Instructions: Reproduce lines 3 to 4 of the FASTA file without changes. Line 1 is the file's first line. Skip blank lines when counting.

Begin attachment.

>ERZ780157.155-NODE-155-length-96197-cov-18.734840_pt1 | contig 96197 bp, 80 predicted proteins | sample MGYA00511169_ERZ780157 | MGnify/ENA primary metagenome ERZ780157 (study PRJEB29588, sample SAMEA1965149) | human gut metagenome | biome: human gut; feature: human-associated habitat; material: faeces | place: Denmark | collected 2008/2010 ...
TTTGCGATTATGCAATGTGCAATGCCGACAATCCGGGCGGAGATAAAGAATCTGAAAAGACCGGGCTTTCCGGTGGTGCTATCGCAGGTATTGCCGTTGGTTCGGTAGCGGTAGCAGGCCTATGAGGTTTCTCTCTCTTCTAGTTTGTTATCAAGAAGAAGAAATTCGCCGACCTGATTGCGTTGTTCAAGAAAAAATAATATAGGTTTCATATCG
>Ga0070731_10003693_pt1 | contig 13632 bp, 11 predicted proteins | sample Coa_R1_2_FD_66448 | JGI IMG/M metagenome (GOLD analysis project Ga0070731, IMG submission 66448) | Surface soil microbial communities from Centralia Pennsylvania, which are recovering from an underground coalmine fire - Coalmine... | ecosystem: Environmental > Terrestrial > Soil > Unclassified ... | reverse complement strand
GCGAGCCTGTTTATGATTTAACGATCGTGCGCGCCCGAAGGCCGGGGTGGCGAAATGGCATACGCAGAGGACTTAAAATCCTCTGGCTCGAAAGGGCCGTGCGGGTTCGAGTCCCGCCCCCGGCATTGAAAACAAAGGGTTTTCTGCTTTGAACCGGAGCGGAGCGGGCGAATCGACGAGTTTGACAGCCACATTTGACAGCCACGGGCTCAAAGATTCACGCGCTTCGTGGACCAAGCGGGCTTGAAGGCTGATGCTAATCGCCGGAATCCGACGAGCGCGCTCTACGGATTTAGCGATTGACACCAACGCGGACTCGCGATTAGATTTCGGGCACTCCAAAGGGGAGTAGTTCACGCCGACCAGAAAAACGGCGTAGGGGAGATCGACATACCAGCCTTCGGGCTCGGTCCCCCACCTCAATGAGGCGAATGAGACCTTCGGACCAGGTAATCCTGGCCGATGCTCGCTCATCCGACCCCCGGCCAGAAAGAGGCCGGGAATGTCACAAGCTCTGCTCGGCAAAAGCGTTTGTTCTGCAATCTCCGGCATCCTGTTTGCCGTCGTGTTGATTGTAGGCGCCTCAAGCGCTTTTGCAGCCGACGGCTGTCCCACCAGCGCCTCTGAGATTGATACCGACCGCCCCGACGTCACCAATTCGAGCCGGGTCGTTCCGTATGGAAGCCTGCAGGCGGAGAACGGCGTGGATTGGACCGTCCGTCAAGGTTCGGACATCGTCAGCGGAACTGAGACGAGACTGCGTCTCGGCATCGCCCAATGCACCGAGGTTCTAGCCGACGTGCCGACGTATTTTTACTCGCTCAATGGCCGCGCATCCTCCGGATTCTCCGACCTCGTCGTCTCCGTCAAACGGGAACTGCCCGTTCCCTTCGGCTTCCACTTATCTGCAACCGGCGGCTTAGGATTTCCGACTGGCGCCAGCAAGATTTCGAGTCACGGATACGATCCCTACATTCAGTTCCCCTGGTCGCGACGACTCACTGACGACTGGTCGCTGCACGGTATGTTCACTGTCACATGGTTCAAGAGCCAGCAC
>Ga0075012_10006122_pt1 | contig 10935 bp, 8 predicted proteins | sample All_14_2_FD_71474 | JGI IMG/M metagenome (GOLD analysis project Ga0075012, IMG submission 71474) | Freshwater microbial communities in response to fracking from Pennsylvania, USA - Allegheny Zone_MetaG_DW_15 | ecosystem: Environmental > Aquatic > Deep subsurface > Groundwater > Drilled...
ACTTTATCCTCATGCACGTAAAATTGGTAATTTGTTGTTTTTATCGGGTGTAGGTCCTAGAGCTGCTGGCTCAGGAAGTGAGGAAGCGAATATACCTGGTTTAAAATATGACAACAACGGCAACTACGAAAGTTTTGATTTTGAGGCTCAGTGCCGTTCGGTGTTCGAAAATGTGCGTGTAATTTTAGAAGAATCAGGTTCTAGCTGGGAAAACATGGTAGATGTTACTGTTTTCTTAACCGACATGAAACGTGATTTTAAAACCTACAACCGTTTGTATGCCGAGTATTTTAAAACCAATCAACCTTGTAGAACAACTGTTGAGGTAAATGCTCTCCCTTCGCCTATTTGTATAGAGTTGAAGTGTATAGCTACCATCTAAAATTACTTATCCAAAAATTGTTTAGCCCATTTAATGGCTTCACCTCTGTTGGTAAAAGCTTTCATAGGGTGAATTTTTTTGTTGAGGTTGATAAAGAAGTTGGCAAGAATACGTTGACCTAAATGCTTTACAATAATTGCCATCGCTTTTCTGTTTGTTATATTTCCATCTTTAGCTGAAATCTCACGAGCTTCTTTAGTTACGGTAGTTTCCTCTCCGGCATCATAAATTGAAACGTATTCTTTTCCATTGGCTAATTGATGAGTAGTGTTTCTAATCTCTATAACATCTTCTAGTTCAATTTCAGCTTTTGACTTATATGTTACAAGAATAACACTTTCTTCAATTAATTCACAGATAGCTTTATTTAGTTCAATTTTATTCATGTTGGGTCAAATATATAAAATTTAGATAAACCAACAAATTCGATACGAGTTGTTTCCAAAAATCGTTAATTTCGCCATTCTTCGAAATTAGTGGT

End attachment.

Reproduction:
>Ga0070731_10003693_pt1 | contig 13632 bp, 11 predicted proteins | sample Coa_R1_2_FD_66448 | JGI IMG/M metagenome (GOLD analysis project Ga0070731, IMG submission 66448) | Surface soil microbial communities from Centralia Pennsylvania, which are recovering from an underground coalmine fire - Coalmine... | ecosystem: Environmental > Terrestrial > Soil > Unclassified ... | reverse complement strand
GCGAGCCTGTTTATGATTTAACGATCGTGCGCGCCCGAAGGCCGGGGTGGCGAAATGGCATACGCAGAGGACTTAAAATCCTCTGGCTCGAAAGGGCCGTGCGGGTTCGAGTCCCGCCCCCGGCATTGAAAACAAAGGGTTTTCTGCTTTGAACCGGAGCGGAGCGGGCGAATCGACGAGTTTGACAGCCACATTTGACAGCCACGGGCTCAAAGATTCACGCGCTTCGTGGACCAAGCGGGCTTGAAGGCTGATGCTAATCGCCGGAATCCGACGAGCGCGCTCTACGGATTTAGCGATTGACACCAACGCGGACTCGCGATTAGATTTCGGGCACTCCAAAGGGGAGTAGTTCACGCCGACCAGAAAAACGGCGTAGGGGAGATCGACATACCAGCCTTCGGGCTCGGTCCCCCACCTCAATGAGGCGAATGAGACCTTCGGACCAGGTAATCCTGGCCGATGCTCGCTCATCCGACCCCCGGCCAGAAAGAGGCCGGGAATGTCACAAGCTCTGCTCGGCAAAAGCGTTTGTTCTGCAATCTCCGGCATCCTGTTTGCCGTCGTGTTGATTGTAGGCGCCTCAAGCGCTTTTGCAGCCGACGGCTGTCCCACCAGCGCCTCTGAGATTGATACCGACCGCCCCGACGTCACCAATTCGAGCCGGGTCGTTCCGTATGGAAGCCTGCAGGCGGAGAACGGCGTGGATTGGACCGTCCGTCAAGGTTCGGACATCGTCAGCGGAACTGAGACGAGACTGCGTCTCGGCATCGCCCAATGCACCGAGGTTCTAGCCGACGTGCCGACGTATTTTTACTCGCTCAATGGCCGCGCATCCTCCGGATTCTCCGACCTCGTCGTCTCCGTCAAACGGGAACTGCCCGTTCCCTTCGGCTTCCACTTATCTGCAACCGGCGGCTTAGGATTTCCGACTGGCGCCAGCAAGATTTCGAGTCACGGATACGATCCCTACATTCAGTTCCCCTGGTCGCGACGACTCACTGACGACTGGTCGCTGCACGGTATGTTCACTGTCACATGGTTCAAGAGCCAGCAC